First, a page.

CSW collecting 'Tools for Teaching' at all campuses


March 23, 2011

Andrea Cornett is a first-grade teacher at Arredondo Elementary School in Tempe. She’s in her second year of teaching, and already has learned the economic realities of the classroom: She’ll have to spend at least $350 of her own money per year to buy pencils, erasers, notebooks and other supplies for her 20 students.

Especially dry-erase markers (8 pack, $7.34, Target). “Those are huge. We never have enough,” said Cornett. Download Full Image

When Cornett and school principal Hilda Carr-Gaona learned that Arredondo was on the beneficiary list for the first School Supply Drive, “Tools for Teaching,” sponsored by the ASU Commission on the Status of Women, they were thrilled.

“Oh my gosh, I thought it was a great thing,” Cornett said. “Kids practically eat these materials.”

Principal Carr-Gaona said beginning teachers usually spend $350 to $500 – and sometimes up to $1,000 to equip their classrooms, depending on the grade level. She sometimes can find $20 here or there to give teachers for supplies, “but it’s getting more difficult.”

The Commission on the Status of Women will collect school supplies at all ASU campuses, including SkySong, through April 8. Four schools were chosen to receive the supplies, said Karen Engler, coordinator of CSW. “The majority of the schools we are working with are Title 1 schools, which have large concentrations of low income students.  By definition, a school is designated as Title 1 if 40 percent or more of the students qualify for a free or a reduced-price lunch.”

Each campus will focus on one local school. Tempe’s is Arredondo, while West campus will benefit Kachina Elementary School. Polytechnic, Downtown and the SkySong campuses will support the two ASU Prep Academies.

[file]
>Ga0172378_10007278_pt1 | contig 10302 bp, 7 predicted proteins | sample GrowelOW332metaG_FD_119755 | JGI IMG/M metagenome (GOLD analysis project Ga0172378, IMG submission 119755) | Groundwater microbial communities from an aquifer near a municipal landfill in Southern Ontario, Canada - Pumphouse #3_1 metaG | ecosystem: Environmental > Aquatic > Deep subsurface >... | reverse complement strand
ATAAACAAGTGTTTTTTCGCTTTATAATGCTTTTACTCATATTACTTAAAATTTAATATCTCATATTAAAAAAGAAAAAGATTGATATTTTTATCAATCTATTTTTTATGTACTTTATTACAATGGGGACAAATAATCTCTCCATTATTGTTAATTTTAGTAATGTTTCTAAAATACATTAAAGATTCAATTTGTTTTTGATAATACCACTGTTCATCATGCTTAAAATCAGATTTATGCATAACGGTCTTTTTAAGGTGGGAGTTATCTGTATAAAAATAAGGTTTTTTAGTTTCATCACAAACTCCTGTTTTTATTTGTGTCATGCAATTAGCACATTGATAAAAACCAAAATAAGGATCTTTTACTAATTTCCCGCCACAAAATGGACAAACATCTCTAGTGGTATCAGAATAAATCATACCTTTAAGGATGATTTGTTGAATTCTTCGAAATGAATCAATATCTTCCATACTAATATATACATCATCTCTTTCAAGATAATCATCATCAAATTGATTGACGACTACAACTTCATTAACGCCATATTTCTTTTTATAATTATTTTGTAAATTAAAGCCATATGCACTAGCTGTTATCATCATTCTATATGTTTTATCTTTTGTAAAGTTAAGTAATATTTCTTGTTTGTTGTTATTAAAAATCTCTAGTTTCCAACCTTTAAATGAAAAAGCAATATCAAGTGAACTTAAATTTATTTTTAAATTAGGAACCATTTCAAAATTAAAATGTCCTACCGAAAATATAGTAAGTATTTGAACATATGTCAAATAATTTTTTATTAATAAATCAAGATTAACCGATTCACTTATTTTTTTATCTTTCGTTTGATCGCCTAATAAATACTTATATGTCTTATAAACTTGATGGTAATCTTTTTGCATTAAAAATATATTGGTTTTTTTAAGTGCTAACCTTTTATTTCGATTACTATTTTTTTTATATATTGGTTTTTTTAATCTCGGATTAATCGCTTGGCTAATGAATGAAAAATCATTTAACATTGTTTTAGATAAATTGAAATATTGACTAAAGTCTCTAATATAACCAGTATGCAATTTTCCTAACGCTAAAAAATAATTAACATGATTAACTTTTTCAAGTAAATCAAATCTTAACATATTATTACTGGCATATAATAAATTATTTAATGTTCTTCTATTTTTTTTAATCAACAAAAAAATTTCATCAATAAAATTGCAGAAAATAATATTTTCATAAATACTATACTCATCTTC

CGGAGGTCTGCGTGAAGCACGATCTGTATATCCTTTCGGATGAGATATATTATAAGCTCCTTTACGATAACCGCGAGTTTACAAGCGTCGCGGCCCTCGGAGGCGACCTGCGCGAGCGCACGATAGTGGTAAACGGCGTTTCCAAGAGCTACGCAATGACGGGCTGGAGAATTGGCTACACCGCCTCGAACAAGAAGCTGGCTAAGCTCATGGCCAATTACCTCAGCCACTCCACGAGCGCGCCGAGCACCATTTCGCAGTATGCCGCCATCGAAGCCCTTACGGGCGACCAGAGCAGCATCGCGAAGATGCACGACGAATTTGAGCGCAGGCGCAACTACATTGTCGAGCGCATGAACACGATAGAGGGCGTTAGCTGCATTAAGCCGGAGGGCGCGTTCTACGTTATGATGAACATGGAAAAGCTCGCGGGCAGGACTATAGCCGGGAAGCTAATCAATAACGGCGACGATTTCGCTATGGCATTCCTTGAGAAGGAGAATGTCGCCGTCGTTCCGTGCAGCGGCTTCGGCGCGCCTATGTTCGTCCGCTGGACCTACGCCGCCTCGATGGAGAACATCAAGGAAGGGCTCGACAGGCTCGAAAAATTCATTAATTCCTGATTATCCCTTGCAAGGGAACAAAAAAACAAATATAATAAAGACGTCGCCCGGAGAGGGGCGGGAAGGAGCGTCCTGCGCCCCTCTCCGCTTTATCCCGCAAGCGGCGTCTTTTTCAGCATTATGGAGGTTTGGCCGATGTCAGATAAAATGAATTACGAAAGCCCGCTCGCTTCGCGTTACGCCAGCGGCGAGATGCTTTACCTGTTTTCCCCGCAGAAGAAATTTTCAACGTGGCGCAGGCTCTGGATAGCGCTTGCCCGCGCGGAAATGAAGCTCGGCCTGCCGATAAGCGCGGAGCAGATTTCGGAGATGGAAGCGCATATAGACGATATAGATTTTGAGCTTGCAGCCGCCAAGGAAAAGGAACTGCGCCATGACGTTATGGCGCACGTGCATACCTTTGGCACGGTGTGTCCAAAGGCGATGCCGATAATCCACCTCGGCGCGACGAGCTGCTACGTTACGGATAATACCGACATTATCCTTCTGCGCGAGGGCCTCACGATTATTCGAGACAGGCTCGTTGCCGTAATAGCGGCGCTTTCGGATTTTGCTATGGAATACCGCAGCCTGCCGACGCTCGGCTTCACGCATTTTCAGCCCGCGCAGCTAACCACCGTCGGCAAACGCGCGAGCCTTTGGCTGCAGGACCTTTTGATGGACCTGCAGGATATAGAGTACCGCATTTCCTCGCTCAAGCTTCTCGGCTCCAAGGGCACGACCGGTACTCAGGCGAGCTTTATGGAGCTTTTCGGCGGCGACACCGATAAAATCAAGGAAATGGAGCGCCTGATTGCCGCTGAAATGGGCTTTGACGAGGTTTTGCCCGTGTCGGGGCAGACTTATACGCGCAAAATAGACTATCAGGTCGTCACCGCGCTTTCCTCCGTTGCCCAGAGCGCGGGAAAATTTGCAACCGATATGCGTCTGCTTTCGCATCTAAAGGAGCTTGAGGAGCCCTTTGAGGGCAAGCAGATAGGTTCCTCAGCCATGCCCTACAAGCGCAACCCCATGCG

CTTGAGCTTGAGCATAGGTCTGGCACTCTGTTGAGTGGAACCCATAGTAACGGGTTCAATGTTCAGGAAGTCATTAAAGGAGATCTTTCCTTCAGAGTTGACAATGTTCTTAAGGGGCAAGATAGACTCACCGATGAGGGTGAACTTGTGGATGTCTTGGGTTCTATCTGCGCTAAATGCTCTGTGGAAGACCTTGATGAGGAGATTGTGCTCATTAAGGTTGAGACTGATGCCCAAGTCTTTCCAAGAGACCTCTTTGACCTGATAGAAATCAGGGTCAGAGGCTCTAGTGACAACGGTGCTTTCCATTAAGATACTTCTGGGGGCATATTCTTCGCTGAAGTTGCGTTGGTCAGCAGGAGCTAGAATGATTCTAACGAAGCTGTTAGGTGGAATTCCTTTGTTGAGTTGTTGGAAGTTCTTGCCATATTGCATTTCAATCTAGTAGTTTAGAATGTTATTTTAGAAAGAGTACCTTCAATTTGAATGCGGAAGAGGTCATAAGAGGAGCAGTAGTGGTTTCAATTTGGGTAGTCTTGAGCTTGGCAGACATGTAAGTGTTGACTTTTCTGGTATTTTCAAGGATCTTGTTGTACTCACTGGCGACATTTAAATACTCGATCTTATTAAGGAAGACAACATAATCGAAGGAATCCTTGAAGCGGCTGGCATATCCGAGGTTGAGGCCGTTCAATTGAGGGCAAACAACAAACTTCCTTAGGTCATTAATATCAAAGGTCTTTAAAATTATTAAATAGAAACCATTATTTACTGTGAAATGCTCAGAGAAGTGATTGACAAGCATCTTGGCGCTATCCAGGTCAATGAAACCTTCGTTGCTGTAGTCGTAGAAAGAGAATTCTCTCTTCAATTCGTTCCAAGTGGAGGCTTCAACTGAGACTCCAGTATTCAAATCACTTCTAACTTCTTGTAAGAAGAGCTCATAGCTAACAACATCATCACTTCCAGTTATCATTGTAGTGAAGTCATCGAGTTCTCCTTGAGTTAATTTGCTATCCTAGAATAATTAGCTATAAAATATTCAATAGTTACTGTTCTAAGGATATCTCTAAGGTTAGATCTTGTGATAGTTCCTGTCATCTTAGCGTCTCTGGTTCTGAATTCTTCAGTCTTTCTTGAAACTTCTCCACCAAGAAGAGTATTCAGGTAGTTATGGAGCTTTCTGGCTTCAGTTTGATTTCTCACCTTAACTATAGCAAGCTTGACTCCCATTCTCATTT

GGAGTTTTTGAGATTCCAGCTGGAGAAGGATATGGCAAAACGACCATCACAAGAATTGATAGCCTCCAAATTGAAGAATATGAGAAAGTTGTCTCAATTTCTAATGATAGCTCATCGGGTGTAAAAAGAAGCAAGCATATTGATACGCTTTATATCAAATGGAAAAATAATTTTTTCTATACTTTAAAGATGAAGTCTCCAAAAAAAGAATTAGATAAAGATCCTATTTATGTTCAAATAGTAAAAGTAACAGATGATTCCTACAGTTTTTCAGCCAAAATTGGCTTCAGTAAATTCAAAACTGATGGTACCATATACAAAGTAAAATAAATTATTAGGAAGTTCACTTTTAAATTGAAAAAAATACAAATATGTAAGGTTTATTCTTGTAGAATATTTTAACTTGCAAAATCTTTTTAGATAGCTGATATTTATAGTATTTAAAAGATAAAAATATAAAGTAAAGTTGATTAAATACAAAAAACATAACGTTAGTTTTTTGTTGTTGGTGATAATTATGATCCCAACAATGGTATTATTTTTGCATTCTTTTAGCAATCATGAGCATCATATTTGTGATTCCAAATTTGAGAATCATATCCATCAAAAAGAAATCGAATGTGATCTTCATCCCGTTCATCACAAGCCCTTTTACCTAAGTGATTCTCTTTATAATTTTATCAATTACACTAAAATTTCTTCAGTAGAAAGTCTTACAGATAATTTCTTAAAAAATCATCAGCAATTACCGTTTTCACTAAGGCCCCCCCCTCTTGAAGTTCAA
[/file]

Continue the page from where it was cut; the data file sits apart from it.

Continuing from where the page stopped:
“Every spring we engage in a community outreach project to benefit populations in need.  Some of our past drives have benefited women’s shelters and food banks” Engler said. “This year we turned our attention to local schools, which are in dire need of even the most basic supplies such as paper.  This is the first time that we have run a drive like this and we are hopeful for a good response”

Drop-off points are located throughout the campuses. A complete list is available on the CSW Website, http://www.asu.edu/csw/schoolsupplydrive.html.

Suggested">http://www.asu.edu/csw/schoolsupplydrive.html">http://www.asu.edu/csw/sc... donation items include spiral notebooks, paper, composition books, dry erase board markers, pencils and pens, crayons, markers, glue and glue sticks ($1.99 each, Staples), tape, and more. A complete list also is available on the CSW Website.

For ASU graduate Tatum Furnari, who is in her first year of teaching kindergarten at Arredondo, the school-supply drive is welcome news.

Furnari said she spent $1,000 on supplies even before school started, and she averages about $40 a week now – even though she only has 12 students.

She has so few because “my classroom is in what used to be an office, because of the budget, Furnari explained.

But even with only 12 students, “you still have to buy every little thing.”

Montoya promoted to vice provost, dean of College of Technology and Innovation


March 23, 2011